Thursday, May 26, 7:30 PM
Audrey’s Books 10702 Jasper Ave.
With special guest, Darcie Friesen Hossack, reading from Mennonites Don’t Dance
In 1959 Ray and Daisy Cook and their five children were brutally slain in their modest home in the central Alberta town of Stettler. Robert Raymond Cook, Ray Cook’s son from his first marriage, was convicted of the crime, and had the infamy of becoming the last man hanged in Alberta.
Forty-six years later, a troublesome character named Louise in a story that Betty Jane Hegerat finds herself inexplicably reluctant to write, becomes entangled in the childhood memory of hearing about that gruesome mass murder. Through four years of obsessively tracking the demise of the Cook family, and dancing around the fate of the fictional family, the problem that will not go away is how to bring the story to the page. A work of nonfiction about the Cooks and their infamous son, or a novel about Louise and her problem stepson? Both stories keep coming back to the boy.
Part memoir, part investigation, part novella, part writer’s journal, The Boy, is the author’s final capitulation to telling the story with all of the troublesome questions unanswered.
Among the things I like best about this book is its steady, sure-handed tone and style. Hegerat’s unconventional approach to its subject – what turns a boy into a killer, applied obliquely to the case of the last man hanged in Alberta, Robert Raymond Cook – yields truths that otherwise could be only guessed at. We’ll never know any answers for sure, but Hegerat’s meditation gives us a different, useful, and wise angle.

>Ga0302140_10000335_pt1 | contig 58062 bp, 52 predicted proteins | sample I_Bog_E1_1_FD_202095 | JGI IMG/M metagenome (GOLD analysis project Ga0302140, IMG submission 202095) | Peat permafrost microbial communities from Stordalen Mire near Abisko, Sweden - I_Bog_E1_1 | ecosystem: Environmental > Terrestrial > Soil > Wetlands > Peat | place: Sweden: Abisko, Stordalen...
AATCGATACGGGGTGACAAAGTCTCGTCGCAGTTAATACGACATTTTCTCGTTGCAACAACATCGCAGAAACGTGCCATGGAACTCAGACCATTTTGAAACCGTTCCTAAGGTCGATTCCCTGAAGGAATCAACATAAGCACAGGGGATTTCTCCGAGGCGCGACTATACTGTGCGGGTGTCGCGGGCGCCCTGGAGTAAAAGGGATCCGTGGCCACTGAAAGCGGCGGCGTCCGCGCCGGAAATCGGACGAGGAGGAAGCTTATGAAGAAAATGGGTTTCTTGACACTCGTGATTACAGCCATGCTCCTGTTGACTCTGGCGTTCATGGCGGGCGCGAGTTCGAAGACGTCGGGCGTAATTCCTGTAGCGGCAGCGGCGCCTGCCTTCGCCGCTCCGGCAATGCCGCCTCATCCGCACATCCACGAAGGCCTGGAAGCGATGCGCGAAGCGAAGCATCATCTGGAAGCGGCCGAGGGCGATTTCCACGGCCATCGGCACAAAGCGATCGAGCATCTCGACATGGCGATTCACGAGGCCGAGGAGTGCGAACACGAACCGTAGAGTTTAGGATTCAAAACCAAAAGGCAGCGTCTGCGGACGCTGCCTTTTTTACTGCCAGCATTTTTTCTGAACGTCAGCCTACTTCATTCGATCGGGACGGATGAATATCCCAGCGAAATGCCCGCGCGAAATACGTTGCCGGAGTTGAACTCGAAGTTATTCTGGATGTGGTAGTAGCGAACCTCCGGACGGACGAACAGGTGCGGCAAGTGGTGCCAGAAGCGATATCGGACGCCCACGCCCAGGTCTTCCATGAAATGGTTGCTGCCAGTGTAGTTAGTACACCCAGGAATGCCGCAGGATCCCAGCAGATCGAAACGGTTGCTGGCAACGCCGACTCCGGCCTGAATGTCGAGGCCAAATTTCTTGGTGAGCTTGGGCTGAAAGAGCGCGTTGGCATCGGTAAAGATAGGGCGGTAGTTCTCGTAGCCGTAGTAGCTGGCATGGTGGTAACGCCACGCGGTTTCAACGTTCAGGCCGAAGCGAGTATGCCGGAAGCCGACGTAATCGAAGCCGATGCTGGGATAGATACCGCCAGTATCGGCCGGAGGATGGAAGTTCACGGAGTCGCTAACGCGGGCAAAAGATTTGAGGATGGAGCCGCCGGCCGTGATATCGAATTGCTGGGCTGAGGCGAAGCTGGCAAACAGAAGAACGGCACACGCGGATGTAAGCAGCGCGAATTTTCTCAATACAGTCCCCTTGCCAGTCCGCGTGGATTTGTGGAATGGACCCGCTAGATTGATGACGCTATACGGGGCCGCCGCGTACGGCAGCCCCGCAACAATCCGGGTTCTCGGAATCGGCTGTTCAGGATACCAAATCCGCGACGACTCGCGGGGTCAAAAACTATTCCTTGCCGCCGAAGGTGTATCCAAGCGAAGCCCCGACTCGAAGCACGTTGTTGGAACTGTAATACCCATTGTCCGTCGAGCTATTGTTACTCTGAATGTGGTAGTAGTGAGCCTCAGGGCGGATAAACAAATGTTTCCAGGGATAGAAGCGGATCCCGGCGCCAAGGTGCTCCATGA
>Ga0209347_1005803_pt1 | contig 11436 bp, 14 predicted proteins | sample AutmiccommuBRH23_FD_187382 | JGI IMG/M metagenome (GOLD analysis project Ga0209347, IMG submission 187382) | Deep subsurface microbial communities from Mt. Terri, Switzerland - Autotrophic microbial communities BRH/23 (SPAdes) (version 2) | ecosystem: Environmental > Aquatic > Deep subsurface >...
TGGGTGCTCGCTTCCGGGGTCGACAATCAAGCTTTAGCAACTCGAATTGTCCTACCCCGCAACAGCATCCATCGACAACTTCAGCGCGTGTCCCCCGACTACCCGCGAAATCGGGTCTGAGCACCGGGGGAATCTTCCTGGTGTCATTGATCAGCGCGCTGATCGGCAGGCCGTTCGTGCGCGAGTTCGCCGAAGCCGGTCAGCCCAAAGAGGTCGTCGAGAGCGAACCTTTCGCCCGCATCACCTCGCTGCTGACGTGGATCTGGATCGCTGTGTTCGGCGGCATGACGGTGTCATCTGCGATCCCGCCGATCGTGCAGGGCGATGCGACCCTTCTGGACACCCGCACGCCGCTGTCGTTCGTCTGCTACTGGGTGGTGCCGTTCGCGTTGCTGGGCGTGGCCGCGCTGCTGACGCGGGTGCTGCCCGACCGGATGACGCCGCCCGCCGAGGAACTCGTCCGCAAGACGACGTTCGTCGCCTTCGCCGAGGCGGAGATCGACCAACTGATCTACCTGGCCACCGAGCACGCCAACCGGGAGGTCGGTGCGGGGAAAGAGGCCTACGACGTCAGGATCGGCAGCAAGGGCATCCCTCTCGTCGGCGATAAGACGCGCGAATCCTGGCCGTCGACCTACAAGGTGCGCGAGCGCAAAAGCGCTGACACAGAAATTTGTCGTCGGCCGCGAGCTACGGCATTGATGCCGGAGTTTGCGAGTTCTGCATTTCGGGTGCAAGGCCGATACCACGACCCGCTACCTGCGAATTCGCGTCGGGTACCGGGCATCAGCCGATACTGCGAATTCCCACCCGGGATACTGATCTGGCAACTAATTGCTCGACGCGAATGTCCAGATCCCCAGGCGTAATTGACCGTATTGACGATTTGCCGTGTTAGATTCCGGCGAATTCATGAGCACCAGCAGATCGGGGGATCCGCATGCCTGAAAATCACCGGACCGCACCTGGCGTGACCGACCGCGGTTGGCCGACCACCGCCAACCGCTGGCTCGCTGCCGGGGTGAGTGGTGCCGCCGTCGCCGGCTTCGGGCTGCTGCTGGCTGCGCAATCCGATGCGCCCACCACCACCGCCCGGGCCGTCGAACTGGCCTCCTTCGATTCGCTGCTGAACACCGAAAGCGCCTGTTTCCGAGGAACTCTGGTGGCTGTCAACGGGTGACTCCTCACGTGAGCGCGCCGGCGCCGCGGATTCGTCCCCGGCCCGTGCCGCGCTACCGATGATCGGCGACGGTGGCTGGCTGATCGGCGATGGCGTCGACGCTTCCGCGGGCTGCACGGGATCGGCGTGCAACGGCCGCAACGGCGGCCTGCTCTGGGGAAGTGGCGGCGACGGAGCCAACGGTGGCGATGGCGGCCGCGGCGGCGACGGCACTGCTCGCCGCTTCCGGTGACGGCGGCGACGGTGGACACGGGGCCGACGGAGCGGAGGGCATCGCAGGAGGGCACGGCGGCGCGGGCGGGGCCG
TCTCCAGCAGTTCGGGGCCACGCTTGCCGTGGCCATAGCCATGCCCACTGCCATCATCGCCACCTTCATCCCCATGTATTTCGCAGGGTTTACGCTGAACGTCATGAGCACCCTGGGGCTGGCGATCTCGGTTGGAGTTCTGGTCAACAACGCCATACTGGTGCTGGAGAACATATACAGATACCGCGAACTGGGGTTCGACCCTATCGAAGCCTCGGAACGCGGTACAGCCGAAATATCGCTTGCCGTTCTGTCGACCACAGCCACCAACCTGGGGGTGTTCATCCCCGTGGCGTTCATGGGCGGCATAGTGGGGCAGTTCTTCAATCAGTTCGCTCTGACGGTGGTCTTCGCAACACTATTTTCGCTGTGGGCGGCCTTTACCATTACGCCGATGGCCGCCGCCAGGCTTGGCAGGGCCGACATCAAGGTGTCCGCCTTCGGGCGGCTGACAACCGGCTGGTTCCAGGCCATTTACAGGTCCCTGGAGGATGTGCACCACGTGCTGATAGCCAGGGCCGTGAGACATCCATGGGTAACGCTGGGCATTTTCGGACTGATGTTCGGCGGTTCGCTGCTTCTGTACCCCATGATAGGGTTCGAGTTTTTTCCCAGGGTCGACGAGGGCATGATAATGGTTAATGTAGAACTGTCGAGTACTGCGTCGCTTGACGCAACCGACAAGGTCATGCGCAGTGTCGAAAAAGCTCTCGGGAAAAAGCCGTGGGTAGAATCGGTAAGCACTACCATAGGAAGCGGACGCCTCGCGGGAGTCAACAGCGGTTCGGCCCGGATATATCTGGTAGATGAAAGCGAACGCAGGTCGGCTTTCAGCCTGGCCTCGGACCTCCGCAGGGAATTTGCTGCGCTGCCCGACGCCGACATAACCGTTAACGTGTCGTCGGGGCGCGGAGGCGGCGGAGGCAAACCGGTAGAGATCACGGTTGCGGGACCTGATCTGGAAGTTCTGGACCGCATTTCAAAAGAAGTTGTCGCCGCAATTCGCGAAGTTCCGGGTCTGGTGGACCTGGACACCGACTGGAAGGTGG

– Sharon Butala, author of The Girl in Saskatoon
Oolichan Books: http://www.oolichan.com
Nominated for the 2011 Commonwealth First Books Prize, and the Danuta Gleed Award
This vibrant collection of short fictions explores how families work, how they are torn apart, and, in spite of differences and struggles, brought back together. Darcie Friesen Hossack’s stories in Mennonites Don’t Dance offer an honest, detailed look into the experiences of children both young and adultand their parents and grandparents,exploring generational ties, sins, penance and redempion.
Taking place primarily on the Canadian prairies, the families in these stories are confronted by the conflict between tradition and change one story sees a daughter-in-law’s urban ideals push and pull against a mother’s simple, rural ways, in another, a daughter raised in the Mennonite tradition tries to break free from her upbringing to escape to the city in search of a better life. Children learn the rules of farm life, and parents learn that their decisions, in spite of all good intentions, can carry dire consequences.
Hossack’s talent, honed through education and experience, is showcased in this polished collection, and is reflected in the relatable, realistic characters and situations she creates. The voices in the stories speak about how we measure ourselves in the absence of family, and how the most interesting families are always flawed in some way.
Thistledown Press: http://www.thistledownpress.com/